Happy New Year, everyone! Whether you’re a lifelong healthy eater or just taking the first steps toward your New Year’s resolution, it’s easy to get tripped up on what healthy produce options are in season and available during the cold winter months. Sure you can buy nearly anything you want in the supermarket, but that doesn’t mean those strawberries shipped halfway around the world are going to be any good. To stick to your healthy diet (and detox from all of those holiday cookies), you need to know what’s going to taste best during this coldest month for growing.
So what is in season in January? For most of the country, not a whole lot. But between cheery citrus and crunchy root vegetables, there’s still plenty of foods grown around the country to inspire your cooking through the season.
Most of the citrus grown in the States comes from Florida, Texas, California and Arizona, and the crop peaks this time of year. Perfectly ripe citrus is balanced in sweetness and tartness. Choose oranges, blood oranges or grapefruits for a pop of fresh fresh flavor when the skies turn grey.
Look for: Firm, heavy fruit with a thin, smooth layer of skin. Then store it in the fridge for up to three weeks, or on the counter for up to a week.
Sweet potatoes are generally available year round. One sweet potato packs twice the daily allowance of vitamin A and also has lots of vitamin C, calcium, fiber and only about 140 calories.
Look for: Small to medium sweet potatoes are less starchy and will have a sweeter creamier taste. Skin should be firm, smooth and even-toned without cracks or blemishes.
Winter varieties of beets aren’t as tender as the smaller spring beets, so for best flavor, cook them thoroughly. Store them unwashed in a cool, dark place in your house — never in plastic bags.
Look for: Larger beets last longer than smaller beets, so shop for size. The best beets will still have their roots intact, but the greens on top may have been removed.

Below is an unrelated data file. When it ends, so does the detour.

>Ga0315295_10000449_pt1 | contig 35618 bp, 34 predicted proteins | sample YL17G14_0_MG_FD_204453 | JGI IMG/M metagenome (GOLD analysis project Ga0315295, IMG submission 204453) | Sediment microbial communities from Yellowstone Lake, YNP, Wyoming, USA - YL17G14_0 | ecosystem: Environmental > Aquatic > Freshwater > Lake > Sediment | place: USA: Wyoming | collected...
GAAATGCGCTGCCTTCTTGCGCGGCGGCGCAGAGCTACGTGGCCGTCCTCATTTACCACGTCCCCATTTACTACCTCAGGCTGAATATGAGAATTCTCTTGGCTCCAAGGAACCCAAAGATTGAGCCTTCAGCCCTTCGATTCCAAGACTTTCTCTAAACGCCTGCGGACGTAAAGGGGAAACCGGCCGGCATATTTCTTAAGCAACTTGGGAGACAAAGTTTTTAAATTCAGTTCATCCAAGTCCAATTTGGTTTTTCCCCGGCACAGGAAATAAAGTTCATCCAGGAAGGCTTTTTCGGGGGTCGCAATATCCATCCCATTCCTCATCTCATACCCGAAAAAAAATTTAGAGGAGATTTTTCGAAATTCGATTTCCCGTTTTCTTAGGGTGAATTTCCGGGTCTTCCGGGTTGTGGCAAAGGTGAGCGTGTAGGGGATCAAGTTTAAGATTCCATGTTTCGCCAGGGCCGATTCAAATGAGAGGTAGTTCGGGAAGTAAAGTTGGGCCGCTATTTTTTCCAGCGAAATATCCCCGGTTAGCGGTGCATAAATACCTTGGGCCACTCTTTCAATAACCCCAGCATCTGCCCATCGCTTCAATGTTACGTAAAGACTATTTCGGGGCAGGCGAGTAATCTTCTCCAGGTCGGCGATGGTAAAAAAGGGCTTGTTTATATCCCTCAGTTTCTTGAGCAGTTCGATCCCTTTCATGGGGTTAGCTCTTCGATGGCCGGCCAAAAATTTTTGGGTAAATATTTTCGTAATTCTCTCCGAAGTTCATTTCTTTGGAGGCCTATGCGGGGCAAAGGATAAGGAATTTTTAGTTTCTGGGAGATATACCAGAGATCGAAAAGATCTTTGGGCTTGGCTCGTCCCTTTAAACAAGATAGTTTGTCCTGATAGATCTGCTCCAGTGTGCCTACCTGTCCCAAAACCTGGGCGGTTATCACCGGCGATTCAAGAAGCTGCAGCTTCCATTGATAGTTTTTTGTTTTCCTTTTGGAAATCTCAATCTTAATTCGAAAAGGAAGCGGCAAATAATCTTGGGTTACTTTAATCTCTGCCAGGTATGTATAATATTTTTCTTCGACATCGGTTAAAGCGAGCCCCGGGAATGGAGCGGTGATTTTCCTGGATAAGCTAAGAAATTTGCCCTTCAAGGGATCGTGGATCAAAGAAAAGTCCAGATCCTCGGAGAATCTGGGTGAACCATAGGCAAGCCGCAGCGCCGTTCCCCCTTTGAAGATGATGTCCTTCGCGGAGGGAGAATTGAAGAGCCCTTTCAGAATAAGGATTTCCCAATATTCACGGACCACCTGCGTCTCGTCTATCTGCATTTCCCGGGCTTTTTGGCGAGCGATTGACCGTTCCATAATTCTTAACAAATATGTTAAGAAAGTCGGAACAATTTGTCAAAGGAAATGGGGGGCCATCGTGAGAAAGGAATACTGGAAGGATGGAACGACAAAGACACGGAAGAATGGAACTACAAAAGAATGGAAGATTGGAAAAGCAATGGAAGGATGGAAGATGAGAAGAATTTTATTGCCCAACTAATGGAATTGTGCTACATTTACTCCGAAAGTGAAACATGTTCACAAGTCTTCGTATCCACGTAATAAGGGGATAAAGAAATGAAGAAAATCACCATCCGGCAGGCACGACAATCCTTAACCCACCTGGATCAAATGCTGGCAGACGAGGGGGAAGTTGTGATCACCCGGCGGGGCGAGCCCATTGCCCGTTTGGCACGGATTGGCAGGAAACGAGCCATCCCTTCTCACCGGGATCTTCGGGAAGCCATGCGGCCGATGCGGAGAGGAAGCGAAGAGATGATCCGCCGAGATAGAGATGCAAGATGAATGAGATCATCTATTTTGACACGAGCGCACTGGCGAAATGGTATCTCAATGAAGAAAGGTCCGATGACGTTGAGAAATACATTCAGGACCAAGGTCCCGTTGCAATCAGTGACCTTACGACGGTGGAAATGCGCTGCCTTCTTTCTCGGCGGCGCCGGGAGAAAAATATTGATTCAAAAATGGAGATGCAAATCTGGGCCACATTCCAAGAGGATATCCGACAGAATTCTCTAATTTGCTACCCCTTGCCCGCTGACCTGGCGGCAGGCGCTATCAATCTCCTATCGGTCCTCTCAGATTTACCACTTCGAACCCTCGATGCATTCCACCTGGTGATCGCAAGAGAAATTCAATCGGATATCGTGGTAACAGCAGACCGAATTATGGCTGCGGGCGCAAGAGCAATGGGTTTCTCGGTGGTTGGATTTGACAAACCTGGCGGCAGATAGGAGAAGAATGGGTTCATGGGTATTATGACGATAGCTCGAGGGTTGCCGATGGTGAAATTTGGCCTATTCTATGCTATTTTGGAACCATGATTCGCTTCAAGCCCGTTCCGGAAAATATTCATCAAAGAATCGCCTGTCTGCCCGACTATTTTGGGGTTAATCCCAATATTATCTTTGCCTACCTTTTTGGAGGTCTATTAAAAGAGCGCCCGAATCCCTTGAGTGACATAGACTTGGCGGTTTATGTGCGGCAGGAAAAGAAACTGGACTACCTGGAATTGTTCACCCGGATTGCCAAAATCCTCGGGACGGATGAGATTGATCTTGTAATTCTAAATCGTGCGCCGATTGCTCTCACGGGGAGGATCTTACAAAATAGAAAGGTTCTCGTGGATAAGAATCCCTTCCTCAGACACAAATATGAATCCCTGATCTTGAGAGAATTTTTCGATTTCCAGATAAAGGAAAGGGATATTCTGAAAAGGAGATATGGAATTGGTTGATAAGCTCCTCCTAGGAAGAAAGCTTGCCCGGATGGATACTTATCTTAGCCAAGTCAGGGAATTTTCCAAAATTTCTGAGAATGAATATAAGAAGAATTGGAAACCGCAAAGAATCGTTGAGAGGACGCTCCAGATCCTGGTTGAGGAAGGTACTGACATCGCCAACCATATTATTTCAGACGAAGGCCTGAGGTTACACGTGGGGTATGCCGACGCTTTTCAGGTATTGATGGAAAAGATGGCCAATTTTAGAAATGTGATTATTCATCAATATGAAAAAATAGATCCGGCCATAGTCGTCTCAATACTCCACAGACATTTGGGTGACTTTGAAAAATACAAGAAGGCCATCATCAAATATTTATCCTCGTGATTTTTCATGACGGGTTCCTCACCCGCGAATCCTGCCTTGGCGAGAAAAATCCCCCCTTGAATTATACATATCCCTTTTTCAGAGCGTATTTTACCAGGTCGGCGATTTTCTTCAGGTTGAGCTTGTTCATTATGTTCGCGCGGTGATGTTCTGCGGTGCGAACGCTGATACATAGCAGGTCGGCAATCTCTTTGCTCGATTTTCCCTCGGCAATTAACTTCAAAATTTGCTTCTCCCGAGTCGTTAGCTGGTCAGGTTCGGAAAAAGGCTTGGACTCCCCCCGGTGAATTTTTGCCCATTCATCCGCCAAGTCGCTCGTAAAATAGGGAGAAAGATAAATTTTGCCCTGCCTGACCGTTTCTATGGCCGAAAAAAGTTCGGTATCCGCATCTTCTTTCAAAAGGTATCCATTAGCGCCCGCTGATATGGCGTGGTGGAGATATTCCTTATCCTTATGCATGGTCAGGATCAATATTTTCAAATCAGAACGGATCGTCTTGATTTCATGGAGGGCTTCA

Potatoes are the poster child of winter vegetables. Keep potatoes loose and unwashed in a cool, dark place. Do not keep sealed in plastic bags.
Look for: Large potatoes stay fresh and firm longer than small potatoes. A few sprouting “eyes” are okay — just cut them away before cooking.
Like its cool weather cousins cabbage and kale, Brussels sprouts can continue to grow through the winter in slightly milder parts of the country like the Pacific Northwest. They store well too, meaning there are plenty for us to enjoy them all winter long.
Look for: Heads that are bright green in color and firm. Smaller sprouts are usually sweeter and more tender than larger ones. Leaves should be tightly packed. Avoid any Brussels with yellow leaves or back spots which could indicate fungus.
Pomegranates yield the most beautiful deep ruby-colored seeds called arils. The trickiest part is getting the arils out of the shell and membrane, but you’re handsomely rewarded for your effort. Use them on salads, smoothies, oatmeal or yogurt — or replace anything cranberry with pomegranate.
Look for: The skin of a ripe pomegranate should dark red but till bright. Color denotes ripeness, so a dark fruit will be sweeter, while a salmon colored fruit will be underripe and tart.
Cabbage is technically in season all year long, and it generally keeps for a pretty long time in the vegetable crisper.
Look for: Select a cabbage head that looks compact and feels heavy for its size.
There are several varieties of kale plants can stand up to post-frost cold temperatures, so you kale could easily still be grown semi-locally.
Look for: Kale leaves should be dark green, with thick and crisp leaves. Limp leaves are less palatable and are usually a sign that the bunch is about to go bad.
Similar to summer leeks, winter leeks tend to have fatter stalks. They can be stored loose in the refrigerator for up to a week.
Look for: Leeks with a long, straight, white or pale green stalk. No cracks or bruises should be visible.
Artichokes are a great winter vegetable with a slightly nutty taste. You can boil, grill, steam, or bake artichokes depending on your preference.
Look for: A healthy, fresh artichoke will feel firm and heavy for its size. Leaves should be tightly packed. Don’t purchase with leaves that look loose, split or pitted.
Parsnips are similar in size and shape to carrots, but have a sweeter flavor. Parsnips can last in the crisper for a few weeks after purchase so they’re a good winter veggie to keep on hand.
Look for: Similar to carrots, parsnips should be firm and thick. Parsnips that appear bendy ar already past their prime.
Winter onions store best when their papers are in tact. They should still have the tops and roots attached. Store loose and uncovered in a cool, dark room, and onions should stay fresh through the whole winter.
Look for: Onions wrapped entirely by their paper. Exposed flesh makes the onion go bad much faster.
Rutabagas are the sweet and creams sister of your basic potato. Because of this, they work well in purées. Like most other winter vegetables, once purchased, they thrive best in cold, dark places. They can also be stored in the refrigerator.
Look for: Some store bought rutabagas will have a wax coating. Make sure you remove before eating.